Unrest in the Arab world

The Arab Street Has Made Its Point

For Security and Democracy in Southeastern Europe: Muhamed Jusić

Since recent demonstrations against the ruling oligarchies in Tunisia and Egypt, along with the now-interna¬tional clash in Libya as well as rising unrest in some other Middle Eastern and North African countries, it is clear to all that this part of the world is at a historic turning point. Developments in Egypt and Libya have illustrated that this process will be neither quick nor easy. In spite of significant challenges, the "Arab street" has sent its message to ruling regimes. The time of people in those countries silently enduring dictatorships is behind us. This message is also meant for those who will come to rule these countries - that they should not count on establishing their own dictatorships or repressing freedoms in the name of any ideals, even reli¬gious ones. Protestors are asking for government that is willing to accept criticism and which will be responsible to the people in whose interest it is working.

It is true that these developments are seen from different perspectives both within these countries and elsewhere in the world, and that the sudden overthrow of regimes is viewed by rightist and leftist ideologists as proof of their own theories of social processes and as an opportunity to instumentalize dissatisfaction of the people in materializing their own interests - thereby ideologizing dissatisfaction for the purpose of achieving political goals. It is interesting that leftists throughout Europe and our region see in these developments a rebellion of the proletariat against "the obnoxious bour¬geoisie" and "American imperialism", while at the same time, radical Islamists have characterized these same events on Internet sites and forums as the ultimate crush of tagut (a tyrant who is usurping Divine law in opposition to the sovereignty of Allah). Still others see these uprisings as further proof of the superiority of the neoliberal economy and democracy, which has exported "our way of life" and the values of a democratic society through open borders and free trade.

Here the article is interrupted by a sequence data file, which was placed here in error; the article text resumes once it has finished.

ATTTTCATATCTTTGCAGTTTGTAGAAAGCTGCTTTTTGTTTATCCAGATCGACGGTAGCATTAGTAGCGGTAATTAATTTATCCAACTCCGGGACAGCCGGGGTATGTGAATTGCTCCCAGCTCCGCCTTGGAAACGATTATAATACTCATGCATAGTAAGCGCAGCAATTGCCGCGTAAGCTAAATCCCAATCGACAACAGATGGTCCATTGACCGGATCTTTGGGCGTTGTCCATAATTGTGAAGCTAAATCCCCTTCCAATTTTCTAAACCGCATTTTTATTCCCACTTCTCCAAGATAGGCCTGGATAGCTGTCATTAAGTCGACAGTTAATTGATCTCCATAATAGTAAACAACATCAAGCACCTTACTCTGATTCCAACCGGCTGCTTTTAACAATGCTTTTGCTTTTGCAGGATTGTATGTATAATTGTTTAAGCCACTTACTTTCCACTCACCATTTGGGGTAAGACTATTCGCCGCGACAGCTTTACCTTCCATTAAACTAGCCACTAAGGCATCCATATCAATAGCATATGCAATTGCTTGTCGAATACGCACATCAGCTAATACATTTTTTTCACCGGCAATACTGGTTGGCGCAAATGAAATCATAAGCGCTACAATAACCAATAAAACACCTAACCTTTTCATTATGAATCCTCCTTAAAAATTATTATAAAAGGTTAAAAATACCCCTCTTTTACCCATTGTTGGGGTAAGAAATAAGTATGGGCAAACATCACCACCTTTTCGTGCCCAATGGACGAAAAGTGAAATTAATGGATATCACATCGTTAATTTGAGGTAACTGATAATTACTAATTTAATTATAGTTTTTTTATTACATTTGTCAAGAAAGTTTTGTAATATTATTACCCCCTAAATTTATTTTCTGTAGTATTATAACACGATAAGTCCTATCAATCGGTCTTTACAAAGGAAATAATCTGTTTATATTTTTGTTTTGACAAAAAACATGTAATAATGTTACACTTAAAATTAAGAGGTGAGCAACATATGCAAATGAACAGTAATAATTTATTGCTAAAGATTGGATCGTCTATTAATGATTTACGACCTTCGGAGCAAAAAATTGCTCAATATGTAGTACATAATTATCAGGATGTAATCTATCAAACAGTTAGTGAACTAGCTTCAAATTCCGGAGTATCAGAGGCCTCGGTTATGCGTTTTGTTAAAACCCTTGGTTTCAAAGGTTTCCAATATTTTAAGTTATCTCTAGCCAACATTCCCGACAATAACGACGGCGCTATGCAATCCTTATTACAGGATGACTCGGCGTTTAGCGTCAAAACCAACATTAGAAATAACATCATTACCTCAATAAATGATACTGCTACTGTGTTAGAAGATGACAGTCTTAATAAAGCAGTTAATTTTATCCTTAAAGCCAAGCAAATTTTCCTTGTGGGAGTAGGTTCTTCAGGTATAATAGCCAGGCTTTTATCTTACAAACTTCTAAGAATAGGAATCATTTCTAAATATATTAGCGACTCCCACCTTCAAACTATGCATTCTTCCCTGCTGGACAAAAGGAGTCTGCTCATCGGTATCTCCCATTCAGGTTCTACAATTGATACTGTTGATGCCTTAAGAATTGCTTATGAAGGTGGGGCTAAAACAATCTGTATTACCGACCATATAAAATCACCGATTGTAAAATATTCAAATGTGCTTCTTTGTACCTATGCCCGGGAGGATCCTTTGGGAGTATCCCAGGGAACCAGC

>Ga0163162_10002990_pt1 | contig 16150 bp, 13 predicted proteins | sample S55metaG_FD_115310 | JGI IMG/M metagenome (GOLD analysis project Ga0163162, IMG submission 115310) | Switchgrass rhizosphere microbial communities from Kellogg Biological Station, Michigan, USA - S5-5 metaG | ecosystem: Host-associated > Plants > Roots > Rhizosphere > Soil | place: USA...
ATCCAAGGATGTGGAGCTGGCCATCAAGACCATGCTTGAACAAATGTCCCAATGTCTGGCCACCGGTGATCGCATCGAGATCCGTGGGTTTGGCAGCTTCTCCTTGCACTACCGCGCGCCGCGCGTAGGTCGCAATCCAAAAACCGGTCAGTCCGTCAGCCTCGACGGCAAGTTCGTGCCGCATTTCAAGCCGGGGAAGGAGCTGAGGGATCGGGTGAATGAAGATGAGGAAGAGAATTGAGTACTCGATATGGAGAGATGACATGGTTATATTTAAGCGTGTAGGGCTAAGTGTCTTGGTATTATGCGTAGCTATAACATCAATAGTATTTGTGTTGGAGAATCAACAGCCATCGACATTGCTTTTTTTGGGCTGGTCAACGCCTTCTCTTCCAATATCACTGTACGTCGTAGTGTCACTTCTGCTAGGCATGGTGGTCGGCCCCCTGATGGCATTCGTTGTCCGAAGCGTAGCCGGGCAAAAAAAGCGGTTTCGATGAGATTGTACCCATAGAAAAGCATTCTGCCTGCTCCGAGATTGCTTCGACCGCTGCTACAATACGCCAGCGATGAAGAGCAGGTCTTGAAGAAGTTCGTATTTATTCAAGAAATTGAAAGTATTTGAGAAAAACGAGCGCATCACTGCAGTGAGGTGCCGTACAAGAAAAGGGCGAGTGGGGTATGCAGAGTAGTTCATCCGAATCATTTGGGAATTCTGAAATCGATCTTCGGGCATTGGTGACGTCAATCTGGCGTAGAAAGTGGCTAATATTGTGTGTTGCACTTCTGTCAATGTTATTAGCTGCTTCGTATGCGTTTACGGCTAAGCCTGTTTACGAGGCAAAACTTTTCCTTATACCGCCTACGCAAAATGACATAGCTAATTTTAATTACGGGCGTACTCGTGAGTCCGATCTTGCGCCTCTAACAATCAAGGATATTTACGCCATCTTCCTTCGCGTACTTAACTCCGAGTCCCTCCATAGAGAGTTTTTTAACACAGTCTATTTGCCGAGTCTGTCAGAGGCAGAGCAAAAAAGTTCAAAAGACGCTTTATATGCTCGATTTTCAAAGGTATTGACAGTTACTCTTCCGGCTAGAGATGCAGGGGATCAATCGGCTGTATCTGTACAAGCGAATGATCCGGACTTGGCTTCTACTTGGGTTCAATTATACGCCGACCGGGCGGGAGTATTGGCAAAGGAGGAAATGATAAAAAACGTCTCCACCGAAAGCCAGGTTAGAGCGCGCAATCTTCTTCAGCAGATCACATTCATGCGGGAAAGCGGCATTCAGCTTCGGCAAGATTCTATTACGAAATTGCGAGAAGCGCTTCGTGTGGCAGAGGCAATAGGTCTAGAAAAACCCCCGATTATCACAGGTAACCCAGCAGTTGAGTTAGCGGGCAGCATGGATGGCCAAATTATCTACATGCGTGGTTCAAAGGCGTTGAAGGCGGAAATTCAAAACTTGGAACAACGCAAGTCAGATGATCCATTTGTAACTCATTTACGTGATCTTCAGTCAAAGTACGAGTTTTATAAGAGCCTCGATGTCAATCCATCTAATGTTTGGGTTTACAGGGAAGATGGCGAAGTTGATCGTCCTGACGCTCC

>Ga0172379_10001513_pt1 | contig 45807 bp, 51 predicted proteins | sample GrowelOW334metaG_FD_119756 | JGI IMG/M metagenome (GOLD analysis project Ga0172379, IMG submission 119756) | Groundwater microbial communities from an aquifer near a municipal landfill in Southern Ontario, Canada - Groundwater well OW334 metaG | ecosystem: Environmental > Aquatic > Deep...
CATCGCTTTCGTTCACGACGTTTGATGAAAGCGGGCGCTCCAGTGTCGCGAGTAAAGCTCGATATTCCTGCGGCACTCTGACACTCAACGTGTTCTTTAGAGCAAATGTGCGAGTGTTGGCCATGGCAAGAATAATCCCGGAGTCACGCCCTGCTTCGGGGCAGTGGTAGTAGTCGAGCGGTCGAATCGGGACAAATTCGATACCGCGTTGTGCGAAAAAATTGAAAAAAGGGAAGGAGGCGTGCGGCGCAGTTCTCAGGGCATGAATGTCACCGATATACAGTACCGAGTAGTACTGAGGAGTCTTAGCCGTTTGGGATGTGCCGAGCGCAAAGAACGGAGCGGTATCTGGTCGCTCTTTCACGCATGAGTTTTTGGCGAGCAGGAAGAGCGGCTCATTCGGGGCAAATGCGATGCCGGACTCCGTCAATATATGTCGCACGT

The reality on the ground and the make-up of protesters, as well as why they have gathered in the streets in the first place, hardly supports any of these three theories. Few peasants (Arab felahs) or "regular people" who came to Cairo. Alexandria, or Benghazi to dethrone "the pharaohs of the new age" know anything about the conflicting ideologies or visions of the world that Arab and global elites talk about. These people are simply tired of a lack of freedom and prospects, the presence of corruption - which has entered every pore of life -and protracted unemployment and poverty. They don't know how to solve these problems and, according to early research, they don't even know who might know; but they want more from their governments and they want for their voice to be heard when it comes to deciding their own destiny. This is the biggest step forward these societies have made in modern times, although it is hard to predict how long these processes will last, which ideological form they will take in the end, and whether somebody will try to take these revolutions hostage for their own purposes. Whatever the outcome, the people of Arab countries have finally started playing a role in political processes and are gradually taking their fate into their own hands. With every freedom comes responsibility, and with it, uncertainty.

All that has been taking place in the past few months, and continues as I write this text, proves that the people of that part of the world, and their wishes and expectations, have outgrown the ruling elites, who have proven in all of this to be very dysfunctional. Based on initial reactions in the Arab world, we can see that these leaders look with fear upon developments that are bringing hope to ordinary people, and moreover that they are not ready to draw any sure conclusions from all that has been happening in the Arab street. The ruthless fight of Colonel Muammar Gaddafi to remain in power in Libya at any cost, regardless of the body count, and the threats he has aired - personally and via his son Saif al-lslam1 - that the country will be mired in a civil war if he leaves, prove that he has learned lit¬tle from the last few months. This is also reflected by the measures numerous other countries in the region have taken in order to prevent the same from hap¬pening there. They have hurried to undertake measures to prevent prices of basic foodstuffs from increasing, for example. The exception is Jordan, where the king dismissed the government and started negotiations with the opposition, but the role of the royal family in politics has not been discussed. In Mauritania and Syria, prices of bread, sugar, rice, and light distillate oil have been reduced artificially. The Algerian and Libyan governments undertook similar measures before the overthrow of Ben Ali in Tunisia, but it was not of much use. It was only after demonstrations in Algeria and Libya that the Algerian Council of Ministers decided to recall the state of emergency that had been in force for nineteen years.2 But everyone knows this is only the tip of an iceberg and that what the Muslim world is missing is not a dinar or a dirham more in people's wallets, but freedom, fair distribution of state assets, economic stability, and governments that are accountable to their people. The ruling oligarchies have been talking about this for years, but have done almost nothing. They have used decades of absolute power to get as wealthy as possible and make their military and economic elite rich as well. Today, when they promise to implement reforms as soon as demonstrators leave streets and squares, no wonder people do not believe them.